Manchester United twice came from a goal down to salvage a valuable 3-2 win over Stoke City at Old Trafford. With Marko Arnautovic’s free-kick late in the first half having put Stoke back ahead after Robin van Perise had cancelled out Peter Crouch’s early opener, United were staring down the barrel of yet another early disappointment in David Moyes’s reign. But this time they rescued themselves through two goals in quick succession in the final 12 minutes from Wayne Rooney and substitute Javier Hernandez.
The relief was clear to see in Moyes’s reaction on the sideline. Having won just one of four previous Premier League home games, a draw, never mind a defeat, would have left United in real peril. Moyes will surely now be hoping that the result and the dramatic manner of it can provide a springboard for better things going forward.
In truth, there was little other than the result by which to be encouraged. United were a shambles at the back and could have conceded more than the two goals they did to a Stoke side that had failed to score in their previous three matches. And, despite finding the net three times themselves, there was little to savor at the other end. The fluidity that was on show in the second half against Real Sociedad in midweek was sorely missing. Stoke boss Mark Hughes can reflect on an encouraging performance by his side, but should be disappointed at coming away with nothing after missed chances in the first half and late defensive lapses.
After conceding a late goal to drop points at home to Southampton last weekend, United will have been keen for an early start here. They got anything but, falling behind in just four minutes. Erik Pieters was allowed to get down the left and put in a deep cross that Crouch was left free to volley at goal. Although David de Gea made a fine initial save, Jonny Evans disastrously cleared the ball straight at the prone Crouch and the former Liverpool striker was able to poke the ball into the net.
That defensive calamity set the tone for further incompetence to come. Indeed, Stoke really should have moved further ahead. Another cross from the left, this time by the impressive Arnautovic, was met by a header back across goal by Jonathan Walters and Evans allowed Crouch to volley at goal, but just over the bar. An even better chance soon fell the visitor’s way. Incredibly, Crouch was allowed to chest a simple ball down into Walter’s path and he should have done better than volleying close enough to De Gea for him to make a save.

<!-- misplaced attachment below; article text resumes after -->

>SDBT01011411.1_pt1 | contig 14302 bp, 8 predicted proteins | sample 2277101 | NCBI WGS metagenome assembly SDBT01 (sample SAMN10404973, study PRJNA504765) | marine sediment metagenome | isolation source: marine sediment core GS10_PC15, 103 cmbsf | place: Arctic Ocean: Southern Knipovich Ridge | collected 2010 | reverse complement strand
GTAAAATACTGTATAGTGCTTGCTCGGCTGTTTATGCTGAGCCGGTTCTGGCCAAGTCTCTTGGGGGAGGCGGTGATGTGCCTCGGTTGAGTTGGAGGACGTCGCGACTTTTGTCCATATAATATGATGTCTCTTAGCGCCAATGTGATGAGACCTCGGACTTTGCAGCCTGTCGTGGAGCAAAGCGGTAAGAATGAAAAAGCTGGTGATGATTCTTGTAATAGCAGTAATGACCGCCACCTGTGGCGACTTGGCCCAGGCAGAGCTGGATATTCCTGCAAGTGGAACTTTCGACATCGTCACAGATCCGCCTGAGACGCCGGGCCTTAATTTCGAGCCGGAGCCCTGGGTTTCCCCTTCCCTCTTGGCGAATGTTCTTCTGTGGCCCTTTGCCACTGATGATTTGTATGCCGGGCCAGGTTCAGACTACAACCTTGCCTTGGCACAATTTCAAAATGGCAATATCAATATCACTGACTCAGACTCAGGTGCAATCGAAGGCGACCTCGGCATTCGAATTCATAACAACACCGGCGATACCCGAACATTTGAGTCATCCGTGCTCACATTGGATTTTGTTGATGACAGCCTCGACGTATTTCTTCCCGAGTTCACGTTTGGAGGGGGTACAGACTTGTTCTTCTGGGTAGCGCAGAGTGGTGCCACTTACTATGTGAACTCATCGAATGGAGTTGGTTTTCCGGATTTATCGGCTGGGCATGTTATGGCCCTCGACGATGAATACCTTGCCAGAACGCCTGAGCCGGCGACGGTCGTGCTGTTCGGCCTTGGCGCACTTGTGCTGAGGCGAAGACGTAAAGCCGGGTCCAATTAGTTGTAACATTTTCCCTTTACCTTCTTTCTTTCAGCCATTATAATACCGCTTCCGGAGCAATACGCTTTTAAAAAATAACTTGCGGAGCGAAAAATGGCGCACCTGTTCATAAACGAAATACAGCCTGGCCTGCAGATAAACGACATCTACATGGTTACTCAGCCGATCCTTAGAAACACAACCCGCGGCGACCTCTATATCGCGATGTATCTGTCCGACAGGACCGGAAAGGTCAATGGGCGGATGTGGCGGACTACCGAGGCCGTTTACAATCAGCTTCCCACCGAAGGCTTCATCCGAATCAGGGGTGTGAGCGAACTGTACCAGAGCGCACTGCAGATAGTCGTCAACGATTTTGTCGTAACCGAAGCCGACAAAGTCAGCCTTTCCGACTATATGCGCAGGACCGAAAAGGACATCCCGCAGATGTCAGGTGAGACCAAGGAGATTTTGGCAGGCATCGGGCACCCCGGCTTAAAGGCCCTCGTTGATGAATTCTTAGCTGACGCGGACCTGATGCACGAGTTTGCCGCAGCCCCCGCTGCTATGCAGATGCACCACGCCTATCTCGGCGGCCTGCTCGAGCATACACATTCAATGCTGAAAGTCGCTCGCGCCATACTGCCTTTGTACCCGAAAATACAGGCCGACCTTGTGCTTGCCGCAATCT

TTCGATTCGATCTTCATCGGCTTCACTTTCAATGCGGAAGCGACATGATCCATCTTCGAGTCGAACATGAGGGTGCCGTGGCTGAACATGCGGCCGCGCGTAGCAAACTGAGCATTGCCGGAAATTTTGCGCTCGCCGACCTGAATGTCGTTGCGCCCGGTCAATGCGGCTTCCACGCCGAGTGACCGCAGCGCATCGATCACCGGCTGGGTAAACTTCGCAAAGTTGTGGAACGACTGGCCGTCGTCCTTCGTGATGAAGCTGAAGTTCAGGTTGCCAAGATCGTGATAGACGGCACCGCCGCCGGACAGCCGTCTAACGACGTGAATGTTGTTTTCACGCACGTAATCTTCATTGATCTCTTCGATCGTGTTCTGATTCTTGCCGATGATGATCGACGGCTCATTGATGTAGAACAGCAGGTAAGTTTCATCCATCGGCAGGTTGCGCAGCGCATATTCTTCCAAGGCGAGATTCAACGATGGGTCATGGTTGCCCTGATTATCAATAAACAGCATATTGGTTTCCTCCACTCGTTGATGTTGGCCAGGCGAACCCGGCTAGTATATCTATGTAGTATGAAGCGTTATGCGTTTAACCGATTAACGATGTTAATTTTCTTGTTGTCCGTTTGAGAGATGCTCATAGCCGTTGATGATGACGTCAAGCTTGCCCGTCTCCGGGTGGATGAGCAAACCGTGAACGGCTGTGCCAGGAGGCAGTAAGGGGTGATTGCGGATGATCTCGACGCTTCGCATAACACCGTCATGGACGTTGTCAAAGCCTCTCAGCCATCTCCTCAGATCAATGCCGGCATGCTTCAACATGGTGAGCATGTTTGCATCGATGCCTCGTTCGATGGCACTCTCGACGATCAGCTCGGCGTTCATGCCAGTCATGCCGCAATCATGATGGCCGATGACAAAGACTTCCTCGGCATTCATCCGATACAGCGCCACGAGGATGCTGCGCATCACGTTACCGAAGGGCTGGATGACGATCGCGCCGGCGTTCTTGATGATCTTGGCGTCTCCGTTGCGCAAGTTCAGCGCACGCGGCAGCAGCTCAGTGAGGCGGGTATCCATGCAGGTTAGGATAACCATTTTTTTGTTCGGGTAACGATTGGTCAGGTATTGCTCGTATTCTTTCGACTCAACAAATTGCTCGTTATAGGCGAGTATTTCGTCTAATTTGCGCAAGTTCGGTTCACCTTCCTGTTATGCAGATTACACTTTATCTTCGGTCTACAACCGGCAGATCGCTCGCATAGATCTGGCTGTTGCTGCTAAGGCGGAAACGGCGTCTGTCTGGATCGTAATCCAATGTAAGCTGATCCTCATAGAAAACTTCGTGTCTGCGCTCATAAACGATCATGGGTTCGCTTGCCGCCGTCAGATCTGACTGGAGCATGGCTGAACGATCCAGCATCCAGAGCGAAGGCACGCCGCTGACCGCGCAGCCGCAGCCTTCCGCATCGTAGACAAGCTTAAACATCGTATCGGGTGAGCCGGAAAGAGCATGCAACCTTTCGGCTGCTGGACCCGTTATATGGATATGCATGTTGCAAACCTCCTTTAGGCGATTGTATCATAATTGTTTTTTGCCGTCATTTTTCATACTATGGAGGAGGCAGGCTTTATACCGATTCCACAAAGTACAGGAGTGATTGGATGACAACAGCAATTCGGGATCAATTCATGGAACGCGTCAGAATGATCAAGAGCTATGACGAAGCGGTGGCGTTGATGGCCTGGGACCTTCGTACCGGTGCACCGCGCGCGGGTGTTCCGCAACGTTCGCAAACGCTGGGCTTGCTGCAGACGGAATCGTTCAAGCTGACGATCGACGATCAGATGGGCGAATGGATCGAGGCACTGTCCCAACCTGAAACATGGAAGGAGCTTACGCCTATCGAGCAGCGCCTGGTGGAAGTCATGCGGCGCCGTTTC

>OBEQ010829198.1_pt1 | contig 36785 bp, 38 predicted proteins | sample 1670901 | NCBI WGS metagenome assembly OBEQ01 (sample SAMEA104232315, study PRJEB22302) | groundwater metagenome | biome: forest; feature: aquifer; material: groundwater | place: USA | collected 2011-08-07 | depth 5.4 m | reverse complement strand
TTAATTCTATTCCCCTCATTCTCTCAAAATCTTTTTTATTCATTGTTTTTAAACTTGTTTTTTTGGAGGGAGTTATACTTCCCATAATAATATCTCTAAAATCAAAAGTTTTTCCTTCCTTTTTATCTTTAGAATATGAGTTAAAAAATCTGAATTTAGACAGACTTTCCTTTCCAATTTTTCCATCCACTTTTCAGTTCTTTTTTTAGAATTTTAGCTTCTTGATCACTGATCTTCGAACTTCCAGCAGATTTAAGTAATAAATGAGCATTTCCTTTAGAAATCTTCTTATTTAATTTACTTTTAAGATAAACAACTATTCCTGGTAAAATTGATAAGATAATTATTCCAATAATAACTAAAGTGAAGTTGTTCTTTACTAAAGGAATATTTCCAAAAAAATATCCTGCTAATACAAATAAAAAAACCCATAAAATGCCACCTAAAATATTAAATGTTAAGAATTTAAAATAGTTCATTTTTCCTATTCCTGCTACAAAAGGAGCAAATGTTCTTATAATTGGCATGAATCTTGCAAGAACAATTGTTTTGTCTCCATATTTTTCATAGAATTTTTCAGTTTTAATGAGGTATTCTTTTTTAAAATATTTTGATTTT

Things weren’t going much better for United further forward. The tempo and interplay displayed in midweek was nowhere in sight. Nani, brought into the side ahead of Antonio Valencia, was at his frustrating worst. On far too many occasions he conceded possession, while also slowing the pace of United’s play down as he tried his individual tricks. Still, the Portuguese produced two of United’s best moments of the half. After putting in a threatening shot that went just wide from 25 yards, he supplied the cross to get his team level.
The deep ball into the box went over the head of U.S. defender Geoff Cameron to allow Rooney to put in a header that Asmir Begovic repelled but only as far as Van Persie, who volleyed into the net from six yards out.
In times gone by that would have been a catalyst for United to take control of the game. But that is not the way things are going at Old Trafford right now. And within two minutes the hosts were behind once more. United’s defensive woes continued with Phil Jones conceding a needless free-kick on the edge of his own box; an error for which he would be punished severely. Arnautovic, with spells at Inter Milan and Werder Bremen behind him testament to his talent and arguably his failure to thus far fulfill it, produced a fine free-kick that curled in off the underside of the crossbar with De Gea just unable to keep it out.
Again an onslaught might have been expected of the hosts after the interval. Again it didn’t arrive. Nani’s exit was greeted with boos for the winger, while there were cheers for the arrival of young sensation Adnan Januzaj. United’s lack of width became even more pronounced, with now Kagawa and Januzaj cutting in from the flanks, but the teenager again provided a spark.
Still, United were doing little to suggest that they wouldn’t drop yet more points at this early stage of Moyes’s reign. It was left to the only player to have arguably met expectations for United so far this season to come good once again. Stephen Ireland was caught snoozing from Van Persie’s near-post corner, allowing Rooney to peel back toward the ball and glance a superb header into the far top corner.
The atmosphere inside Old Trafford had now shifted. Suddenly there was raucous support from the stands for United to push on and grab all three points. And the champions responded. Being so narrow further forward, any natural width was going to have to come from the full-backs. Evra it was who got forward toward the byline and supplied a superb teasing cross that allowed Hernandez to display his trademark movement to get free and header into the net from inside the six-yard box. Moyes’s reaction suggested his belief that it could be a turning point, but for that to be true his side will have to play an awful lot better.
Sports reporter, mainly focusing on my native sport of soccer, but also dabbling in some tennis and Formula One.